That said, many critical concerns come to mind when I think about how the use of Truvada as PrEP could play out in the real world, particularly for the populations most impacted by the epidemic in this country at this time. Rocky relationships with antiretrovirals have equated to decreased engagement with them among African American gay, bisexual men, and same gender loving men. 

Truvada is one of the most widely prescribed antiretrovials (mostly due to its convenient dosing schedule and its presence in Atripla – the once-daily ‘miracle pill’). Therefore, considering the troubled relationship that African American MSM in Chicago have with antiretrovirals in general, is it possible that there are increased levels of resistance to Truvada among HIV positive men in the community? And, if so, could it be possible that an African American gay, bisexual, or same gender loving man who decided to take Truvada as PrEP (as a primary prevention with or without other proven prevention options), is at greater risk of being exposed to virus that is resistant to Truvada, leaving him not as protected as he believes he is? And, if he becomes infected and is infectious until he is diagnosed, is there not potential for him to pass on more resistant virus to others in the process?

I need to be clear that I understand that these concerns could be generalized to other populations. Much of this could be true for gay, white men or men from Lima, Peru, and that’s my whole point. We don’t have enough information to make any assumptions, really!

There are so many critical questions that must be answered before we allow those seeking to avoid contracting HIV to become convinced of the safety and efficacy of Truvada as PrEP:
•    Will African American MSM take PrEP as it must be taken in order for it to work? (Which includes taking it as a component of a comprehensive prevention package that includes condoms, counseling, and regular HIV/STI screening?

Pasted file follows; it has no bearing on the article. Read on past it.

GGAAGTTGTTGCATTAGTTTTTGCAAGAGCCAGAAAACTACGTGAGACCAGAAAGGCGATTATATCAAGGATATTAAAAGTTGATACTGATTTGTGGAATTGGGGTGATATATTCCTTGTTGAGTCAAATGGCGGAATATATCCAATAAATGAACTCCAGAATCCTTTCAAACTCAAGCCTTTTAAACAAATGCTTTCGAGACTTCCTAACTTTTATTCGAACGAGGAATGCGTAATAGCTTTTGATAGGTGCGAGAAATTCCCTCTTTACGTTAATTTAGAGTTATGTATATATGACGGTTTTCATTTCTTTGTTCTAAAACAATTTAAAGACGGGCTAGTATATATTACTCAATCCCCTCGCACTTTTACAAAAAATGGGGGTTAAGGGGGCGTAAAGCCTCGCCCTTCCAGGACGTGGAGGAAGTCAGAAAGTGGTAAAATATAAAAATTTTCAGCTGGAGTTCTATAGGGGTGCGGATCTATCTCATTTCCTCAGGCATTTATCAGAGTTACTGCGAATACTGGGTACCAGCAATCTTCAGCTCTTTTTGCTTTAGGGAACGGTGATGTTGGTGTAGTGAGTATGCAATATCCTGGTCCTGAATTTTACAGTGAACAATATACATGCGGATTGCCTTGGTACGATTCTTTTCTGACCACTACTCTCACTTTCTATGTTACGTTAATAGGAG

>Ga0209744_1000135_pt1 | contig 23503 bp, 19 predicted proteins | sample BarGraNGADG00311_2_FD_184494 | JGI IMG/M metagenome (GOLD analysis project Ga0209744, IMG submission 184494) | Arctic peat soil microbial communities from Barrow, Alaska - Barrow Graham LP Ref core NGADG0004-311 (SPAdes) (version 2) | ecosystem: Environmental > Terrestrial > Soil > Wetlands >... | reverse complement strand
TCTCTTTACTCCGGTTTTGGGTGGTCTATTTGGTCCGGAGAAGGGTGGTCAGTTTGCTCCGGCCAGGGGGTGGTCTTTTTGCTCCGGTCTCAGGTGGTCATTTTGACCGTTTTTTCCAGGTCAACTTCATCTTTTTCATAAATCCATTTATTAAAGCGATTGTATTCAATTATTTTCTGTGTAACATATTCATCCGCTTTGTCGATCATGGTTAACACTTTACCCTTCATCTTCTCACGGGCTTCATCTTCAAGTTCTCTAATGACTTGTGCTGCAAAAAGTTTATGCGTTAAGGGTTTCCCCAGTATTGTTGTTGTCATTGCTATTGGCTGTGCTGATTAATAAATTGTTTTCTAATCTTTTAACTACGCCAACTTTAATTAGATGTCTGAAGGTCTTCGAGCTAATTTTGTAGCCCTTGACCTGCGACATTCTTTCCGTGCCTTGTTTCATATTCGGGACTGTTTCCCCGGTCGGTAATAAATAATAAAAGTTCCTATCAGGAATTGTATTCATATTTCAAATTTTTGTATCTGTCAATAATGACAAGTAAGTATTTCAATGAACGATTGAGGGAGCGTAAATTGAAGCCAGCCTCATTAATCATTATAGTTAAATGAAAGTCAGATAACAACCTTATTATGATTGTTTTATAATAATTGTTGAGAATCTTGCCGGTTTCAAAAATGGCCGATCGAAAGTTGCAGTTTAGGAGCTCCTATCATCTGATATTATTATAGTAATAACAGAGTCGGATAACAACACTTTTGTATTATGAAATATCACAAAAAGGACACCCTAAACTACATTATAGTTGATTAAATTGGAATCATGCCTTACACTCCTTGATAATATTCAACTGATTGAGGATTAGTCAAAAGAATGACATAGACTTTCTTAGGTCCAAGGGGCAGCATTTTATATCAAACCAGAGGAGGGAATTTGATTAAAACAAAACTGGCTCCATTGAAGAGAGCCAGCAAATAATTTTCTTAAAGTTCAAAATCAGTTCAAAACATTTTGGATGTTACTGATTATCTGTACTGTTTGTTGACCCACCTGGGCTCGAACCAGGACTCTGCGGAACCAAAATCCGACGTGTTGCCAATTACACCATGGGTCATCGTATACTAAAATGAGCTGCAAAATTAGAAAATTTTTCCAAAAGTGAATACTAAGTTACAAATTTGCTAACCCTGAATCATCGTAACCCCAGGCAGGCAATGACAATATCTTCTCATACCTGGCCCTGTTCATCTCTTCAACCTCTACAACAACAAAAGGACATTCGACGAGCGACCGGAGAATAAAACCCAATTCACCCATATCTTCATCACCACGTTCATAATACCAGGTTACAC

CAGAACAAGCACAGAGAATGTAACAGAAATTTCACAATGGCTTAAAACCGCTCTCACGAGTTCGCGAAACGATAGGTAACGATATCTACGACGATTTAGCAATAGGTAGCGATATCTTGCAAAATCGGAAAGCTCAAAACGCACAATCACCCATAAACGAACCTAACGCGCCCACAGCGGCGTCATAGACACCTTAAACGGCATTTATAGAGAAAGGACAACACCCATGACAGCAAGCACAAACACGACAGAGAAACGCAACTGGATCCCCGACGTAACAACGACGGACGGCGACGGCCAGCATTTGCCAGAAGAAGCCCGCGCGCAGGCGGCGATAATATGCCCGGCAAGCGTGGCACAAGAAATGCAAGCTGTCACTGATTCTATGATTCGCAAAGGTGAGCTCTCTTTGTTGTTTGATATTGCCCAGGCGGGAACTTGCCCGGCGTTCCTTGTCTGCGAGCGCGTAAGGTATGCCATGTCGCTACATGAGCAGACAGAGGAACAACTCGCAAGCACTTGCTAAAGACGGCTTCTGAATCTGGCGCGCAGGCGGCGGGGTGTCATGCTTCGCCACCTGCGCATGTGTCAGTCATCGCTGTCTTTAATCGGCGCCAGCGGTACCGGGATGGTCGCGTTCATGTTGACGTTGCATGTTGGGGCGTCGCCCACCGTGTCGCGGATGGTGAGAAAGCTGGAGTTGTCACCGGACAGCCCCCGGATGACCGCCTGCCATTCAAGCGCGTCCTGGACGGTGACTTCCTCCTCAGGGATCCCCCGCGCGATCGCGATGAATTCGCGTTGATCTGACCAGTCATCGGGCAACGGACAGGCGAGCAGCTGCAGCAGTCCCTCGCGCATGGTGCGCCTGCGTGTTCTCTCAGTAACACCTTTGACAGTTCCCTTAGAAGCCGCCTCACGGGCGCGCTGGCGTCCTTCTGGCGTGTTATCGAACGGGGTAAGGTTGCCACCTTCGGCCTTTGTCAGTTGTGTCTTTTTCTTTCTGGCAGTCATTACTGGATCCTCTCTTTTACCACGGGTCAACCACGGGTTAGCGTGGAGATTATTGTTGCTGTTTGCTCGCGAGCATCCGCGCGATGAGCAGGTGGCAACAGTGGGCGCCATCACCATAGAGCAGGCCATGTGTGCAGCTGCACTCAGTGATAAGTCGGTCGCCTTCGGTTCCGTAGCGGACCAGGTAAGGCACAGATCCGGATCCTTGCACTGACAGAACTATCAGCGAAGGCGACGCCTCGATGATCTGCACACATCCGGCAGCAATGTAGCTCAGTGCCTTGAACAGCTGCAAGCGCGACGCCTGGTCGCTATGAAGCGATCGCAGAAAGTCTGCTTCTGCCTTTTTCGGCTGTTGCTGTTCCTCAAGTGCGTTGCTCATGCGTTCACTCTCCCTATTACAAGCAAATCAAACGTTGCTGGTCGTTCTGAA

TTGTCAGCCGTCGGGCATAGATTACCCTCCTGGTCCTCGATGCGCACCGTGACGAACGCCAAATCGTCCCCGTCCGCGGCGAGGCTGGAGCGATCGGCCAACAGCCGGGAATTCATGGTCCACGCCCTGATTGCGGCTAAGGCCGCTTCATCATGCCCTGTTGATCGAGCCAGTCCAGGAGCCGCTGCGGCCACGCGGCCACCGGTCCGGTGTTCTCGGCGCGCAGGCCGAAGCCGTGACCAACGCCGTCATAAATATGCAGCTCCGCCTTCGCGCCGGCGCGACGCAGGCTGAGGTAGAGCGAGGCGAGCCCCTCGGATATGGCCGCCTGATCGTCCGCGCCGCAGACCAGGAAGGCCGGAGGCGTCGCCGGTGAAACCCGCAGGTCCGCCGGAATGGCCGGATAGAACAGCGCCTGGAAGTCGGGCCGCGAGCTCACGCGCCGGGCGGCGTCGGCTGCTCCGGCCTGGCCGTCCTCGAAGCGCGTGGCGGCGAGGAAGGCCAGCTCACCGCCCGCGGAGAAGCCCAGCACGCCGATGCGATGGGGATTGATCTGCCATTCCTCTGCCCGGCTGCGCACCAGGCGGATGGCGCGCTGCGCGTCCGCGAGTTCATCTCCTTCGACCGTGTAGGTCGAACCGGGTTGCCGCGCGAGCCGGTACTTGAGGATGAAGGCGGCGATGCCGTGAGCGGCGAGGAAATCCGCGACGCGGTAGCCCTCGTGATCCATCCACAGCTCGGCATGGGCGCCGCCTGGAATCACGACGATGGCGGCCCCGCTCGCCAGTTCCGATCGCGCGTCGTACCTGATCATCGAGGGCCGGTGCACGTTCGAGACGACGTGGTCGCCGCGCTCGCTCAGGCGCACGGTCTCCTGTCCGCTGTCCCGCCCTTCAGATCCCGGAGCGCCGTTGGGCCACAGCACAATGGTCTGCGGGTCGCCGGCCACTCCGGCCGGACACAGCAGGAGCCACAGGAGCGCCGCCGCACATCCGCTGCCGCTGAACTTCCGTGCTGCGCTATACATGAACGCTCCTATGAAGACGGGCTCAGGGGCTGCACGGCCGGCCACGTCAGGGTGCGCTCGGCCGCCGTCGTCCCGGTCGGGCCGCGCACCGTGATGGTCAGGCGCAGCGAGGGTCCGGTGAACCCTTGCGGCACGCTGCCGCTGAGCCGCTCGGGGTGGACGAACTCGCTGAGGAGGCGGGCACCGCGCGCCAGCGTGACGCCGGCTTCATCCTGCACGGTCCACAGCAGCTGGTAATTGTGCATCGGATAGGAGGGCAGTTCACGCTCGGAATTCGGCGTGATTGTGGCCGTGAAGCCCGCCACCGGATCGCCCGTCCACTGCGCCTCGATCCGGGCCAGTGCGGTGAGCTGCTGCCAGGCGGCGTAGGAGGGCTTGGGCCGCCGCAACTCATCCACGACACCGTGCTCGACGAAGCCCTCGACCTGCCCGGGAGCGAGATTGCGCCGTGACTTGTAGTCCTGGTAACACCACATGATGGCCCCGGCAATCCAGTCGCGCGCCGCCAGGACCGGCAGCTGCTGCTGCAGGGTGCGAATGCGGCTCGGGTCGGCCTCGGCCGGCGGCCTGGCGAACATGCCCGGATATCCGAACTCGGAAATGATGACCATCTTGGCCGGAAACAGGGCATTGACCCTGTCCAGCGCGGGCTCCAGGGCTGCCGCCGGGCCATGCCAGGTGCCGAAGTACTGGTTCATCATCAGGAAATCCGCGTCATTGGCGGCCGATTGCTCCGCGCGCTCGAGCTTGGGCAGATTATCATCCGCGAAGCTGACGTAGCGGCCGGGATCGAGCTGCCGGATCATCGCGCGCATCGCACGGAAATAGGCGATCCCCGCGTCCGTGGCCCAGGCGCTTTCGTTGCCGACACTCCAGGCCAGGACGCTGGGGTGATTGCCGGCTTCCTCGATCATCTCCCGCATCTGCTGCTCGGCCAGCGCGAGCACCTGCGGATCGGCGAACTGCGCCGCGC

•    Does the general public understand that PrEP must be combined with other safe sex practices to derive the greatest protection from HIV?
•    Are we communicating, completely and honestly, the full range of risks involved with PrEP? Or do we really understand the full range of risks, particularly as it relates to resistance and how the potential for it varies from population to population?
•    What are the long-term effects associated with taking antiretrovirals preventatively?
•    Are we communicating effectively the fact that PrEP is not the ticket to a free ride on the “Sex Express”? (Condoms and other proven prevention strategies MUST be used)
•    Are we still advocating for regular HIV/STI screening and the power of knowing one’s status?

It is my sincere hope that the HIV/AIDS advocacy community will raise its voice LOUDLY to these concerns, and that the powers that be at the CDC, NIH, and other research institutions will explore the warnings and thoughtfully design research studies with strong behavioral and clinical outcomes that have these questions in mind. The future of HIV prevention in our country is dependent upon it. 

*** A community forum to discuss the iPrEX data and its potential impact on the future directon of Project PrEPare will take place in the Michael Leppen Theater at the Center on Halsted, 3656 N. Halsted, on Wednesday, December 15th 2010 from 6:30-8:30pm. The discussion will be co-facilitated by Jim Pickett, Director of Advocacy for the AIDS Foundation of Chicago and Chair of the International Rectal Microbicide Advocates.